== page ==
Since this merger was announced back in early August everyone and we do mean everyone has been pontificating about what this merger means. Is this the watershed event that pushes digital health from a good idea to the standard of care? Or is this COVID driven deal going to blow up over the long term as the combined companies struggles to adapt to the post-COVID world? Since COVID is still here and does not appear to be going away anytime soon it might be some time before we know. But what we do know is already the digital health landscaped is changing and these changes are not positive for Teladoc/Livongo.

More competition is here, competition which is pulling out all the stops to compete for new customers and steal old ones. More competition which will drive down fees, go 100% at risk and force Teladoc/Livongo to reexamine their reoccurring revenue model, the model which made their investors do the hippie hippie. Competitors which have the financial resources and built in customer bases of their own making life even more difficult for Teladoc/Livongo.

So will this COVID driven deal be the watershed event many expect it to be? We’ll see.

The Zen masters story also applies to what’s happening between Abbott and Dexcom, or should we say how the conventional analysts are looking at the CGM market. This morning we went back and read the transcript from yesterday’s call. We wanted to make sure we didn’t miss anything paying very close attention to comments made about Libre 2 and Libre 3. See many of the analysts seem to believe that since Abbott continues to roll out new versions of Libre while maintaining its low price that eventually they will clean Dexcom’s clock. The conventional theory is that payors will do what they did back when BGM was the standard for glucose measurement and turn this into a commodity market.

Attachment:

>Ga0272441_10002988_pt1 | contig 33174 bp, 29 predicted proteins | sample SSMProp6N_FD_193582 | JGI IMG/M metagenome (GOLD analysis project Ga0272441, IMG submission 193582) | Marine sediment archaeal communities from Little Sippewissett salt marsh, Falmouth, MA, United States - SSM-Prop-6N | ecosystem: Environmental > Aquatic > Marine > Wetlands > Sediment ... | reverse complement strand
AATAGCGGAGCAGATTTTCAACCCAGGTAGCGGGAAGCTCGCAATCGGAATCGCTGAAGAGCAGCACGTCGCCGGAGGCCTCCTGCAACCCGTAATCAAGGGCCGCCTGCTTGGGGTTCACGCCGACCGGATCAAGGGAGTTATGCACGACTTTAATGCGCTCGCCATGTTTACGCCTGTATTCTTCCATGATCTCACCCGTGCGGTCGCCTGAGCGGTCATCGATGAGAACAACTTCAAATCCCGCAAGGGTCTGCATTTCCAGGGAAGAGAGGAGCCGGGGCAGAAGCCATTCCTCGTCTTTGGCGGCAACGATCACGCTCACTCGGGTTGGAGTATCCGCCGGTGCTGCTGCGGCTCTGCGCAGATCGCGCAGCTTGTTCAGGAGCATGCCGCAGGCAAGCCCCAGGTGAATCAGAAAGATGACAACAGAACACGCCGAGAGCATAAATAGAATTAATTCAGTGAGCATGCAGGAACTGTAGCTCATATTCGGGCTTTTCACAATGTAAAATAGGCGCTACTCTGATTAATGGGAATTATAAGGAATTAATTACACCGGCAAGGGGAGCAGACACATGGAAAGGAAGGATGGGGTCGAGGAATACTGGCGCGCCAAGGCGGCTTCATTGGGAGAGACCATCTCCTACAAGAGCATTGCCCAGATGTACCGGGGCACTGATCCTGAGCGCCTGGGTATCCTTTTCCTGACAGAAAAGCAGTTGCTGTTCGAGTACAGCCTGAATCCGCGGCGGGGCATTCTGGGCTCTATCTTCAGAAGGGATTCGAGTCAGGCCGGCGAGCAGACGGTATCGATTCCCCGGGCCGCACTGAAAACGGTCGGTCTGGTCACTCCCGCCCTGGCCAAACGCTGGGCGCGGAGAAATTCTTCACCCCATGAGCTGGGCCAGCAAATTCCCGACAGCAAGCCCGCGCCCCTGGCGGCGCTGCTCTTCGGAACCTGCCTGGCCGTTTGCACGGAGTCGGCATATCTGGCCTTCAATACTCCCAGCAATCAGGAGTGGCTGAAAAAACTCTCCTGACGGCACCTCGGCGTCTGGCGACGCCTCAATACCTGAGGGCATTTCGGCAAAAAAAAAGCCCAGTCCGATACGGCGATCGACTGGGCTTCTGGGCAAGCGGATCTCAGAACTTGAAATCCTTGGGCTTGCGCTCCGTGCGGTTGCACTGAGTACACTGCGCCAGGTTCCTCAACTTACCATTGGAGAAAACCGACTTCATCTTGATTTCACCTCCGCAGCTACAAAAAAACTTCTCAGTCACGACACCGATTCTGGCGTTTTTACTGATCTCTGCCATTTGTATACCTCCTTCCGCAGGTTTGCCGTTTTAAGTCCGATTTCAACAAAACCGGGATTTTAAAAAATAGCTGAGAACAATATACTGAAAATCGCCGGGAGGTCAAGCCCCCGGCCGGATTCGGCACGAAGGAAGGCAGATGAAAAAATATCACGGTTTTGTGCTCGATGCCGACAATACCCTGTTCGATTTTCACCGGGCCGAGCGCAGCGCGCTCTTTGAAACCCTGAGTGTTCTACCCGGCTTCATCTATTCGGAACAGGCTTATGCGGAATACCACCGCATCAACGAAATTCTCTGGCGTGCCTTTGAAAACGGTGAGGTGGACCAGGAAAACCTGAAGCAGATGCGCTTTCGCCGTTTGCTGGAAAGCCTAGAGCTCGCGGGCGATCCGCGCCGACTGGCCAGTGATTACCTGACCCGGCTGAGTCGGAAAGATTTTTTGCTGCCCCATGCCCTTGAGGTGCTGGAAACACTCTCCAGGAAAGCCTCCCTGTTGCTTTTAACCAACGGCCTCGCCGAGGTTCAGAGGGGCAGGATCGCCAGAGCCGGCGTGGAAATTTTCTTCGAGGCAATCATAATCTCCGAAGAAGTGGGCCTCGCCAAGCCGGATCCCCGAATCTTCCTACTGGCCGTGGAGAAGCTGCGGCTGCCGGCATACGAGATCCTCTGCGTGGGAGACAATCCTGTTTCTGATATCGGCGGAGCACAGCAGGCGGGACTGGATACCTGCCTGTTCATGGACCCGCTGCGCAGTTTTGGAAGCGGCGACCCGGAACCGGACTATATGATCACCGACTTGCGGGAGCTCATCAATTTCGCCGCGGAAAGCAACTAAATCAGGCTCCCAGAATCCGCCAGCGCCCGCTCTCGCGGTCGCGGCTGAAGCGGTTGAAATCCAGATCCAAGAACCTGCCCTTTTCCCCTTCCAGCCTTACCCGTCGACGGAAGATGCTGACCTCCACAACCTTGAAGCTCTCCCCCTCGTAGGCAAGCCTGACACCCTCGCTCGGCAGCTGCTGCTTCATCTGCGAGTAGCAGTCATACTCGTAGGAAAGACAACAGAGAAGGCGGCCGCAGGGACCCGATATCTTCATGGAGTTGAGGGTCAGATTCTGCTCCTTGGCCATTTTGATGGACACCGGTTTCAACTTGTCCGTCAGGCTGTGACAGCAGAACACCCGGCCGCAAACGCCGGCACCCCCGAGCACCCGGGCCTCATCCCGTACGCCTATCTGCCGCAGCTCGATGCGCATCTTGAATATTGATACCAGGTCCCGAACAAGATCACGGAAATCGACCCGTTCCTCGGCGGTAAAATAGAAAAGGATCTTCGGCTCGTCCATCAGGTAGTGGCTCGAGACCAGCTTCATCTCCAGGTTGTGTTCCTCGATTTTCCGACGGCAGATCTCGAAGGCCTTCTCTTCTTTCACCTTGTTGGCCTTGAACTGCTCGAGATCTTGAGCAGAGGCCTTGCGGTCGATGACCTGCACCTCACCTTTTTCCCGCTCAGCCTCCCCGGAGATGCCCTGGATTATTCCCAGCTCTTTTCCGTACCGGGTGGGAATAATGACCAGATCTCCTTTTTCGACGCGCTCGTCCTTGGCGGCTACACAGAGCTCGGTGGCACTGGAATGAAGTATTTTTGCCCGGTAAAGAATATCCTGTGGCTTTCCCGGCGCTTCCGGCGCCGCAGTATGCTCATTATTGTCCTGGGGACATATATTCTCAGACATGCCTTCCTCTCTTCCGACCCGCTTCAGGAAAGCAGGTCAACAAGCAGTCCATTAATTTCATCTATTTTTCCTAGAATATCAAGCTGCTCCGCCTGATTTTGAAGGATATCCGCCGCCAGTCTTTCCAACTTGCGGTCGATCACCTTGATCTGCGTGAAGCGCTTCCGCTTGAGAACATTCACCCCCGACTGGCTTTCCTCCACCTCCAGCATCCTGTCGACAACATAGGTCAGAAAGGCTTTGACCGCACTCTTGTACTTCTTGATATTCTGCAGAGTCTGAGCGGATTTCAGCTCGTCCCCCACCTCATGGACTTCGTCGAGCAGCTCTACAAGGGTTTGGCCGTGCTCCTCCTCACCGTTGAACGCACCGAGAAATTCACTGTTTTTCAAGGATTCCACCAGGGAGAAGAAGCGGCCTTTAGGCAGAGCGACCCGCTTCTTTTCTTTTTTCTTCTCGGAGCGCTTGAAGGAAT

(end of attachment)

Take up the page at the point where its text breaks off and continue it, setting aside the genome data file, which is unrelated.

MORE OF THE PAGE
Now this could happen IF and this is a huge IF all the CGM’s were created equal, which they are not. While there are several reasons why BGM became a commodity one of the biggest was they all did the same thing the same way, there were some very minor differences between platforms but none that made one system stand above the rest. With BGM it became all about price.

CGM is nowhere near that point yet. It likely will get there but that day is still a long ways away. As we have noted the Libre 2 which was approved by the FDA back in June did come with an iCGM designation but also a warning as the system cannot be used with automated insulin dosing (AID). As we stated in yesterday’s post this has huge implications here in the US, a market where insulin using patients drive CGM growth.

Many analysts simply assume this issue will go away and that Libre 3 which was just approved in Europe will also soon receive FDA approval. Let’s look at the first point as yes we do believe the AID issue will eventually go away, when is another story but it will at some point. There was no mention of this issue yesterday and no one even bothered to ask about it which shows us how little these analysts understand the differences between the US and international markets. Nor do these analysts understand the differences between getting a CE mark and an FDA approval.

To provide some perspective on this last point the Libre 2 received it’s CE mark in September 2018. The FDA did not approve Libre 2 until June of this year, nearly two years later and that approval was incomplete given the AID issue. While the clinicals are underway for the Libre 3, Abbott hasn’t even submitted it to the FDA. Here in the US Abbott must first solve the AID issue with Libre 2, then finish the clinicals for Libre 3 before submitting it to the FDA. Using the Libre 2 as a guide that means Libre 3 likely will not become available in the US for at least two years.